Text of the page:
Despite disparity in privacy, trust and regulatory frameworks, technology policymakers in the Asia-Pacific region ought to involve themselves in a global initiative to tackle identity management, according to a CA executive.
Matthew Gardiner, director of product marketing for CA's security management business unit, told ZDNet Asia in an e-mail interview that the challenges are largely similar at a more macro level as "we all use the same Internet". Gardiner represents CA in the Kantara Initiative and is a member of the Kantara Initiative Board of Trustees.
Launched last month, the Kantara Initiative aims to address the harmonization and interoperability challenges across enterprise identity systems, Web 2.0 applications and services, and Web-based initiatives.
Gardiner said: "My advice to Asian countries is to have their technologists take an active role in international standards bodies, but have their technology policy makers [looking into issues such as privacy, trust and legislation] take an active role in the Kantara Initiative." He added that standards-setting would be left in the hands of organizations such as Oasis.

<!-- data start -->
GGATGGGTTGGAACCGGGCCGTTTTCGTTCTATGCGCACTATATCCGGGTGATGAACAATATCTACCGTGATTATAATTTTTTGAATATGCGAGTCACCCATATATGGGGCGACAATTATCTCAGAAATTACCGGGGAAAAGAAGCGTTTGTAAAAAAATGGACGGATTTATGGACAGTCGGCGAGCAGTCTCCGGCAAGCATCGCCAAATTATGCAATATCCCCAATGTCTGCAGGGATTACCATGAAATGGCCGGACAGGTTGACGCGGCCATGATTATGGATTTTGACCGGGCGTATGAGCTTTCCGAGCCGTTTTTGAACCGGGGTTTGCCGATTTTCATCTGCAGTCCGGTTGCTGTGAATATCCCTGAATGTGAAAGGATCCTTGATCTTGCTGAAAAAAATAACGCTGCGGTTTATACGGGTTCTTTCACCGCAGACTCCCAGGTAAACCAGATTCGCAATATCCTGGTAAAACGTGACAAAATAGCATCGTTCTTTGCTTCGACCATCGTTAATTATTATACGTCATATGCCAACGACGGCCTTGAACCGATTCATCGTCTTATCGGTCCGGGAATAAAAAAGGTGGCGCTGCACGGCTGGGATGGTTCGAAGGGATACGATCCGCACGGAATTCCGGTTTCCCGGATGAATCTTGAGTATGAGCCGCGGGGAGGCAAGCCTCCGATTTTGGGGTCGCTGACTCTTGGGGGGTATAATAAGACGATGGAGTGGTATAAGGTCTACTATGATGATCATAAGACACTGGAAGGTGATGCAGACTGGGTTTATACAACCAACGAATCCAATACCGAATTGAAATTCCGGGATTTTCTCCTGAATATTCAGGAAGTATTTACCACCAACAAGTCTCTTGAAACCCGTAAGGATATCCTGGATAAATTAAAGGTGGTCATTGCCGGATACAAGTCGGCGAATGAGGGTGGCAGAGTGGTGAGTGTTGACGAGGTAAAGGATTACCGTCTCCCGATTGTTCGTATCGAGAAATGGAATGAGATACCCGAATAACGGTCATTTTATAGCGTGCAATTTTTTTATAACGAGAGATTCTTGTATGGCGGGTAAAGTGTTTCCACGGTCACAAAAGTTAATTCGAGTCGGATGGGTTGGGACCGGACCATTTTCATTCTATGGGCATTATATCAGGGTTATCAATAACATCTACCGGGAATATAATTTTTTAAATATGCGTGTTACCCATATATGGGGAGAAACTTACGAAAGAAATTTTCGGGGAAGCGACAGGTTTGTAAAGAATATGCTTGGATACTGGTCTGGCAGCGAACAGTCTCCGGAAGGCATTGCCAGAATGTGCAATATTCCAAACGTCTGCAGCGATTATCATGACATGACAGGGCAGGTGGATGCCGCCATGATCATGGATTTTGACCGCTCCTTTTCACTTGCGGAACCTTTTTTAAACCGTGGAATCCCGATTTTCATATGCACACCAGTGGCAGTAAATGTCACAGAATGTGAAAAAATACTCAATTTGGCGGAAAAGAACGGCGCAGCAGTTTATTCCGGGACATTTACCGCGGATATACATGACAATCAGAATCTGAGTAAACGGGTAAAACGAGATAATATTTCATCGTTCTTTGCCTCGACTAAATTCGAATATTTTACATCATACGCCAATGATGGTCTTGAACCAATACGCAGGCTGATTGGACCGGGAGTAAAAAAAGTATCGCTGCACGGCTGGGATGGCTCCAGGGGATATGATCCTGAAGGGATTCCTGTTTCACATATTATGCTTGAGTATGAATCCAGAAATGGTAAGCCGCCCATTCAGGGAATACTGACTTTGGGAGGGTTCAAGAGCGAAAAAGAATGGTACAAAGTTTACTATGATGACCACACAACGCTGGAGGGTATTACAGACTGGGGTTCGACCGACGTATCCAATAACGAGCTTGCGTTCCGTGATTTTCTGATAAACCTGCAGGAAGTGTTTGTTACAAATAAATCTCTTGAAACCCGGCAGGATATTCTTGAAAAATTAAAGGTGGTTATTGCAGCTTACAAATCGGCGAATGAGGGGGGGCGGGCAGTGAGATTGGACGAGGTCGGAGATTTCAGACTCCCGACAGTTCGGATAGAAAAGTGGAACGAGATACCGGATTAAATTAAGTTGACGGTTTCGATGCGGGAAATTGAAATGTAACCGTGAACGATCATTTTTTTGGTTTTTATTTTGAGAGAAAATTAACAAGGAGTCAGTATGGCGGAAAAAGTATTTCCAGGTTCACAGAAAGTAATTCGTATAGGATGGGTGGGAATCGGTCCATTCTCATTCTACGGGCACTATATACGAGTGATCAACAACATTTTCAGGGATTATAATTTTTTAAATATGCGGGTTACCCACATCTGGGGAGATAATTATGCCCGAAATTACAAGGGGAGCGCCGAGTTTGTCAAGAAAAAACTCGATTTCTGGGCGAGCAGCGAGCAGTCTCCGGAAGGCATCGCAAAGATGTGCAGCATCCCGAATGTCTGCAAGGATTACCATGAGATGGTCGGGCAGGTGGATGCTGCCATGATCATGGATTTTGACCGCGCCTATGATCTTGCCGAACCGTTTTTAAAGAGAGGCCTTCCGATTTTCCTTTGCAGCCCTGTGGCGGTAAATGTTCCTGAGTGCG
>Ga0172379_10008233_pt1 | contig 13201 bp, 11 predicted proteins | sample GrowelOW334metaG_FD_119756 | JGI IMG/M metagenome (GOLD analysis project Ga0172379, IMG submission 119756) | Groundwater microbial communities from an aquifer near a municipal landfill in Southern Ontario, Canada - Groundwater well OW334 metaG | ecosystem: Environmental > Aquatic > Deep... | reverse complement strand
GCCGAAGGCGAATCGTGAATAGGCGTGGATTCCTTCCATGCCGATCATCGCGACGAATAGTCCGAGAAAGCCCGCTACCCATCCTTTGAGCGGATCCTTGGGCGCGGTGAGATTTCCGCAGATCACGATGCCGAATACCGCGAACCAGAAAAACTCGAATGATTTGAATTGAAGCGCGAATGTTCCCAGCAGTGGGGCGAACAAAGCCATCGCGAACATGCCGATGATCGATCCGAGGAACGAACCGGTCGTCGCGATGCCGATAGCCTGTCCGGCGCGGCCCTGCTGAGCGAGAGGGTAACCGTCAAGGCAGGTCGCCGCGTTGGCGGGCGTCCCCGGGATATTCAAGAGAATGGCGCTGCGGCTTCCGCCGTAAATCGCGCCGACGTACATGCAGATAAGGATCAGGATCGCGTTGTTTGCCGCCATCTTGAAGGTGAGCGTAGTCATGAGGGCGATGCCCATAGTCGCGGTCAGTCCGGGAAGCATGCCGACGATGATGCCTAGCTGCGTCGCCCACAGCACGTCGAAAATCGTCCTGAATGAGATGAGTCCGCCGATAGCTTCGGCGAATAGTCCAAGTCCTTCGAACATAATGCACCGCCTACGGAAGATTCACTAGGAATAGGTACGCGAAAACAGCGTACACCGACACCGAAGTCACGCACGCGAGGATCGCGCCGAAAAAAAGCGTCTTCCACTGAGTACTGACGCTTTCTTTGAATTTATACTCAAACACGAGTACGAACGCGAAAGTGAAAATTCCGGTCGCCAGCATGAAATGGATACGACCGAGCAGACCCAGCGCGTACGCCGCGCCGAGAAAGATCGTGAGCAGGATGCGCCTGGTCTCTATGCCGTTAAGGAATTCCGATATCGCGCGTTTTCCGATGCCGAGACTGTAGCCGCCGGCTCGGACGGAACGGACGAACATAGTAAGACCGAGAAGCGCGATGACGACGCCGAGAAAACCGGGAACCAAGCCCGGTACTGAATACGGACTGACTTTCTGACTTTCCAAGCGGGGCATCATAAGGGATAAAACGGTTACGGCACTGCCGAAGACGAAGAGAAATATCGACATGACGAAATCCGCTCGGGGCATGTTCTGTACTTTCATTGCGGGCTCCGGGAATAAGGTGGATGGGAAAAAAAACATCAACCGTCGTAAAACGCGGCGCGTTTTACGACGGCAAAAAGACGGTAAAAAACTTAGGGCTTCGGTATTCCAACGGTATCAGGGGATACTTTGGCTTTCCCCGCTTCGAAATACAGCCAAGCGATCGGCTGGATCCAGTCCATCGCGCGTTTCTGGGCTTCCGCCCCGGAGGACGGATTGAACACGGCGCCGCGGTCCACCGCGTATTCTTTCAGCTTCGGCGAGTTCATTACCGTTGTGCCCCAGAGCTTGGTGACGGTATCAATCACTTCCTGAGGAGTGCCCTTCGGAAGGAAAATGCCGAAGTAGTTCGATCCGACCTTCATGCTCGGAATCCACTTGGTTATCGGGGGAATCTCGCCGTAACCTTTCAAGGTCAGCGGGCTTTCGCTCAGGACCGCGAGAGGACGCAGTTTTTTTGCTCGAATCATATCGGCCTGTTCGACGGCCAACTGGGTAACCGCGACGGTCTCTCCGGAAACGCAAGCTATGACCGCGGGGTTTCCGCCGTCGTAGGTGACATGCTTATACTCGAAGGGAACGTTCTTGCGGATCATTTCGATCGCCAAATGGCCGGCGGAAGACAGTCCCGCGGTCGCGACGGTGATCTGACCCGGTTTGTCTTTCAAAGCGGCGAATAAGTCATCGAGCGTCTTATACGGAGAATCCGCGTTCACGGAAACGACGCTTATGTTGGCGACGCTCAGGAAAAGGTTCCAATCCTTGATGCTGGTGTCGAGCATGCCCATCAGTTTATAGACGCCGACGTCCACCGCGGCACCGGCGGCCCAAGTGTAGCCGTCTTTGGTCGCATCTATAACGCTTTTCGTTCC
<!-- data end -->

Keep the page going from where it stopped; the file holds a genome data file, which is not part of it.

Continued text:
The region, he noted, has been involved in the Kantara Initiative at both the trustee and membership level. Some of the program's "most active membership" are from Asia, with Japan being particularly active.
On the Kantara Web site the Nippon Telegraph & Telephone Corp. (NTT) is listed as among its trustees. Under the initiative, there is also a special interest group known as the Japan Discussion Group.
Kantara: Integrating the integration
Graham Titterington, principal analyst at Ovum, pointed out in a research note last month there have been "too many" efforts to promote bilateral interoperability between identity schemes. Kantara, however, has "more comprehensive ambitions", he said.
"[Kantara] may be thought of as trying to integrate the integration efforts," added Titterington. "The currently active initiatives within the Liberty Alliance are moving into the Kantara fold, and [it] is effectively taking over where Liberty left off."
The analyst noted it was still early days to tell if the initiative will indeed make a difference. "The collective membership of Kantara has the power to make things happen, but it is unclear to what extent the member organizations as a whole are committed to Kantara.
Titterington added: "The market will coalesce around initiatives that appear to be succeeding. 'Nothing succeeds like success' will be the guiding motto in this field."
Kantara's leadership, he explained, "appear to be too inward-looking" at present; what the project needs to do is "actively promote" its assets. "Kantara will have to work hard to generate commercial backing and momentum for whatever infrastructures it develops, precisely because of the business difficulties of sharing identities," said Titterington.